Participating in the European InLife project – perspectives from a university and social care institution
The InLife project – INdependent LIving support Functions for the Elderly – ran for three years and concluded in February 2018 with an online platform for ICT services supporting older adults living with dementia. Dr. Sarah Kate Smith, researcher at the University of Sheffield and Belinda Black, Chief Executive of Sheffcare, who manages a number of residential care homes and day centres, give some insights in what it meant for them to participate in this project and what personal lessons they learned.
“Technologies can be disabling as well as enabling and we have a tendency to blame the user, although often it is the fault of the technology.” Dr. Sarah Smith
What was the role of your institution in the InLife project?
Sarah: The University of Sheffield was one of the six pilot sites, developing and testing the specifications that were then going to be included in the online InLife platform. Arlene Astell was the project lead. My tasks were to design the research protocol and lead on the data collection from 220 people living with dementia, 100 health professionals, 80 informal carers and 12 stakeholders.
Belinda: Our role was working with the staff at Sheffcare to generate enthusiasm for the research project, then work with Sarah to identify people who wanted to participate in the research. Following on from this we then recruited an activity worker who could, after training with Sarah, implement the activity sessions.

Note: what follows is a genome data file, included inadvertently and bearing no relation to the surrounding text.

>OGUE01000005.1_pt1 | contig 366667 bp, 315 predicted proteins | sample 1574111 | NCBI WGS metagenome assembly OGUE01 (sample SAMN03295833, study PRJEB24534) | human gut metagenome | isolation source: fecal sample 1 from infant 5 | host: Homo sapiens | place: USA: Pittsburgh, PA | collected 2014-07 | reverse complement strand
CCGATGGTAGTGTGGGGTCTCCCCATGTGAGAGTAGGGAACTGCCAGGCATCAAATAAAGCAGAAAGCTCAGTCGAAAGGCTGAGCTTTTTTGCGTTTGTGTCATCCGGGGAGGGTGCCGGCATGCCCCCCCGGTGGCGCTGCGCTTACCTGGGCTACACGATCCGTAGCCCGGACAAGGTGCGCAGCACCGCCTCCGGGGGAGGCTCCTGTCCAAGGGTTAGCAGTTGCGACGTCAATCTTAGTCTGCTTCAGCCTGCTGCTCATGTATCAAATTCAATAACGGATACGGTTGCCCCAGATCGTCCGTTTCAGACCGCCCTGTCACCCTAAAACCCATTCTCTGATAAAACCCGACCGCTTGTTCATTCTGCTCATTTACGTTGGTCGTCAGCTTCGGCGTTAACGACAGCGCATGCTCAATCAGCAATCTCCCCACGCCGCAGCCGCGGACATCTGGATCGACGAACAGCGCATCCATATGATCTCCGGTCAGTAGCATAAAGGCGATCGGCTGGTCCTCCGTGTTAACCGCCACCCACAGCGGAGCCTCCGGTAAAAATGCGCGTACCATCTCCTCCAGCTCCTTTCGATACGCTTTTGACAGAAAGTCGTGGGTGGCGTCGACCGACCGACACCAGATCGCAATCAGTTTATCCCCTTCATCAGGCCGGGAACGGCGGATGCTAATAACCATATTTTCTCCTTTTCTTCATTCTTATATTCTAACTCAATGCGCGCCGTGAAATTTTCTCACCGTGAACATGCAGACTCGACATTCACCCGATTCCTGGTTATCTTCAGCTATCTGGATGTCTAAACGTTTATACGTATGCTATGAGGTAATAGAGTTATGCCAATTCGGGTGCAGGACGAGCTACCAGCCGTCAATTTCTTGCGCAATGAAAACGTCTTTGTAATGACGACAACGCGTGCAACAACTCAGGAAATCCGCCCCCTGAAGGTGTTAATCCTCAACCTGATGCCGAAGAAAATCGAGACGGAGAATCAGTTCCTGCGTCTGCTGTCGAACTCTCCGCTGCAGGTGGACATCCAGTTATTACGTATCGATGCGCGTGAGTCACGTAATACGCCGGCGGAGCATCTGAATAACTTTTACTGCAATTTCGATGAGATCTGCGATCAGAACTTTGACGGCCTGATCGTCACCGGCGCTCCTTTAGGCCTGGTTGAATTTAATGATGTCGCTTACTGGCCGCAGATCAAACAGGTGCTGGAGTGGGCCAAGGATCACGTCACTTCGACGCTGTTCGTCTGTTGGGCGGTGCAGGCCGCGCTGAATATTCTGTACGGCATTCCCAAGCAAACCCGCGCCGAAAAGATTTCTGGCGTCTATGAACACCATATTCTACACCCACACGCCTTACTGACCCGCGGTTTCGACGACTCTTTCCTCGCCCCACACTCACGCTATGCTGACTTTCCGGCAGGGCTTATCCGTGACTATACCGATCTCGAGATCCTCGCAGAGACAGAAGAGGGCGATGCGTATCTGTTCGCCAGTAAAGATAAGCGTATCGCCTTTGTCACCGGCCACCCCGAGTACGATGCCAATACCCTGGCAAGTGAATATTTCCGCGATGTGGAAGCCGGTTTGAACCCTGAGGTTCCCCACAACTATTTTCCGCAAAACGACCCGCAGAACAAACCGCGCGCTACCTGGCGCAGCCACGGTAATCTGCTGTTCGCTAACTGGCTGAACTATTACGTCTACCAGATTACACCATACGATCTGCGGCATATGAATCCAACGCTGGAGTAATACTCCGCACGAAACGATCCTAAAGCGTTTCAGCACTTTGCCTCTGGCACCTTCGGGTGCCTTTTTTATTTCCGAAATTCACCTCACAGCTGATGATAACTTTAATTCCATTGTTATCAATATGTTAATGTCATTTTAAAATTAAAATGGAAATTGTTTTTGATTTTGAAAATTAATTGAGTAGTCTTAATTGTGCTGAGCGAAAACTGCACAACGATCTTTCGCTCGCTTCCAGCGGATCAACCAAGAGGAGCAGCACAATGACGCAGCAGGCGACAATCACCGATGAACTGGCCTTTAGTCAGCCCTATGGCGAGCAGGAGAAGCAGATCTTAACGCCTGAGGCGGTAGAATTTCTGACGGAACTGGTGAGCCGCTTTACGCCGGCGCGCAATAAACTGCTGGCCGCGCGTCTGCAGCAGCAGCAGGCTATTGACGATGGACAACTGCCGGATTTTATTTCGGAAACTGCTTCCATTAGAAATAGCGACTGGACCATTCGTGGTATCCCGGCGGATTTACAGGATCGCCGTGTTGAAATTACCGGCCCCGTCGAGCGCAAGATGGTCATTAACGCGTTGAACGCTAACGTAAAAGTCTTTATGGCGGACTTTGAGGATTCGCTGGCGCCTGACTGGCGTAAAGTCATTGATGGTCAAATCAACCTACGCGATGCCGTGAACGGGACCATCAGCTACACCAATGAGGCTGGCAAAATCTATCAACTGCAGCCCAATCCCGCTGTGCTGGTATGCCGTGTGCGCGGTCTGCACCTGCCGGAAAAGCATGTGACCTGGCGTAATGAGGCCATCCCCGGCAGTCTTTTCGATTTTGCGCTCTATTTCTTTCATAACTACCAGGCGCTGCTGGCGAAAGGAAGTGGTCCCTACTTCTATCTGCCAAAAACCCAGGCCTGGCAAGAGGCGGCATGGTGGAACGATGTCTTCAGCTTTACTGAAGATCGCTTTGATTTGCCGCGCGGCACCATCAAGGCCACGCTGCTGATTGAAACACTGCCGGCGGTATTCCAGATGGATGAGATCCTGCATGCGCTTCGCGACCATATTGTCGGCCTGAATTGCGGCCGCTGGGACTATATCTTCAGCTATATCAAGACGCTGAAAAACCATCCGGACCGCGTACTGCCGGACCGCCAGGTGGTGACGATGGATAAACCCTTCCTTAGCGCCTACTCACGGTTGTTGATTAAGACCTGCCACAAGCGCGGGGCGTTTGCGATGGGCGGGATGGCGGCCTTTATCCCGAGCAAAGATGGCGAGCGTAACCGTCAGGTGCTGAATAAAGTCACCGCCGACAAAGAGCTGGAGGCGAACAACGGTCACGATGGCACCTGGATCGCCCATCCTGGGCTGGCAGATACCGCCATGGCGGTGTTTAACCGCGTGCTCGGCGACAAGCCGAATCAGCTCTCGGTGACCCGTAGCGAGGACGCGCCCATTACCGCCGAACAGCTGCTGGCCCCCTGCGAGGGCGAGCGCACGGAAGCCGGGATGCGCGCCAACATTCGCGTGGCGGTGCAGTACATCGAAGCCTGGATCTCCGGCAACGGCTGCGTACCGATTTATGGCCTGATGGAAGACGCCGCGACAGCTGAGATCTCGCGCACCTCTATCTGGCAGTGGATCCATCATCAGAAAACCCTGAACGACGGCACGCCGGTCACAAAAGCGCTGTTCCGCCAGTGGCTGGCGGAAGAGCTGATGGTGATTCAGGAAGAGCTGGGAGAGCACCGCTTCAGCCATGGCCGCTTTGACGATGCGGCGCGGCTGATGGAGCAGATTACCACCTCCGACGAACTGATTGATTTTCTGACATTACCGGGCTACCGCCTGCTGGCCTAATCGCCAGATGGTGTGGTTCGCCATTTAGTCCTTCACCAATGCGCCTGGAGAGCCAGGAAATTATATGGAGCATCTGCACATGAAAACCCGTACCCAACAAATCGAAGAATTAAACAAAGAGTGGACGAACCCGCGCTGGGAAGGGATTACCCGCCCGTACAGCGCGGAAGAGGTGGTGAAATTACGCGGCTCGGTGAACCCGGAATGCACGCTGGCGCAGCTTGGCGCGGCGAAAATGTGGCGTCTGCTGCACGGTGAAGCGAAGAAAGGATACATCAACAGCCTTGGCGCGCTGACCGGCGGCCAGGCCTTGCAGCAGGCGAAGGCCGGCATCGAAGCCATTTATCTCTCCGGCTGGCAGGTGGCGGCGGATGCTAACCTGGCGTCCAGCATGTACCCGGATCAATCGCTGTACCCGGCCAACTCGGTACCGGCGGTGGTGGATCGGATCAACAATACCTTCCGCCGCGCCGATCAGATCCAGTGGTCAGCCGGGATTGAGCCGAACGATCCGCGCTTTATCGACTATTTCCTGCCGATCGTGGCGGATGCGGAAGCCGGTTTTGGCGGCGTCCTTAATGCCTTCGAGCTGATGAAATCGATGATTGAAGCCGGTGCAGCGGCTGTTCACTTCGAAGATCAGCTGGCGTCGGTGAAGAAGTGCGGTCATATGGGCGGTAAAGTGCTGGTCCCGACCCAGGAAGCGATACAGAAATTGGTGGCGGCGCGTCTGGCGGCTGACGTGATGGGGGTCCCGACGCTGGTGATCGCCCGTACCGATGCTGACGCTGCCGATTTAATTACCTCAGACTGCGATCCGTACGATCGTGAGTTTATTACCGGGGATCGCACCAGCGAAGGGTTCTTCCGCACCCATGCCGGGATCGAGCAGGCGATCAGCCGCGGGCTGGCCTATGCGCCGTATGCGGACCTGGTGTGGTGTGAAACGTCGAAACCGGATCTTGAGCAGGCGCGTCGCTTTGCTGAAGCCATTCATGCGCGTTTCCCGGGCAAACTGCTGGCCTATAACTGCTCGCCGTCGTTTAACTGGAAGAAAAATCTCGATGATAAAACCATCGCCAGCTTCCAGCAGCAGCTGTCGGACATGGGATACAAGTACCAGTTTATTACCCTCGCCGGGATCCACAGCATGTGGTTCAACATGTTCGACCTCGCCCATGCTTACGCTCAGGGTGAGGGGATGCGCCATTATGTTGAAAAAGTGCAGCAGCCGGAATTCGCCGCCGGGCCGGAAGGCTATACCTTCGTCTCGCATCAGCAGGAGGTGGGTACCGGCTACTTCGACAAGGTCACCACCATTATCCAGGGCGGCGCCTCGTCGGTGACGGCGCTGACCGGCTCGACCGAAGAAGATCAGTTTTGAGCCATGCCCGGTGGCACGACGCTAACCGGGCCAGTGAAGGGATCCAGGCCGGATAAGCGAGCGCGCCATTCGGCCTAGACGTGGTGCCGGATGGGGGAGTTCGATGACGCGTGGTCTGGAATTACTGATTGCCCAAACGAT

What problem in the UK would you like to see solved with the outcomes of the InLife project?
Sarah: When we talk to people with dementia, one of their most reported unmet needs is something meaningful to do during the day. Their time engaging with activities outside the home may have been reduced, driving licenses are often taken away and ultimately people are sitting at home with nothing to do. It is in this context, that the InLife platform can deliver value: it can be engaged with at any time of day or night and offers a choice of activities to the users. It provides opportunities for people living with dementia to engage with meaningful activities.
Belinda: In my area of work in residential care homes and day care centres, we are constantly seeking new ways to meaningfully engage our service users and provide new opportunities. Our participation in the InLife project allowed us to do that.
How was the concrete user feedback?
Sarah: We found the feedback generally excellent from those who chose to engage. Of course, there will always be people who chose not to participate and of course we never pushed them. It has to be the person’s choice.
We used the CIRCA tool in its original form and then did a comparison of using CIRCA on the InLife platform. The feedback was really good. We found that the platform and the available apps on there, engaged the users and provided opportunities to reminisce and exchange about it. Their conversations increased and the platform supported and enabled users and carers to equally engage with each other.
Since we partnered with Sheffcare, we used the InLife platform in group activities involving residents and staff. It was generally the staff who logged everybody onto the platform, but some participants were also interested in using it independently and to access the platform using their own ICT devices at home.
Belinda: Indeed, the feedback was excellent from everyone involved with the project and people were very engaged.
Were there any surprises for you in the project? Unexpected results, unexpected technical challenges, unexpected reactions from stakeholders?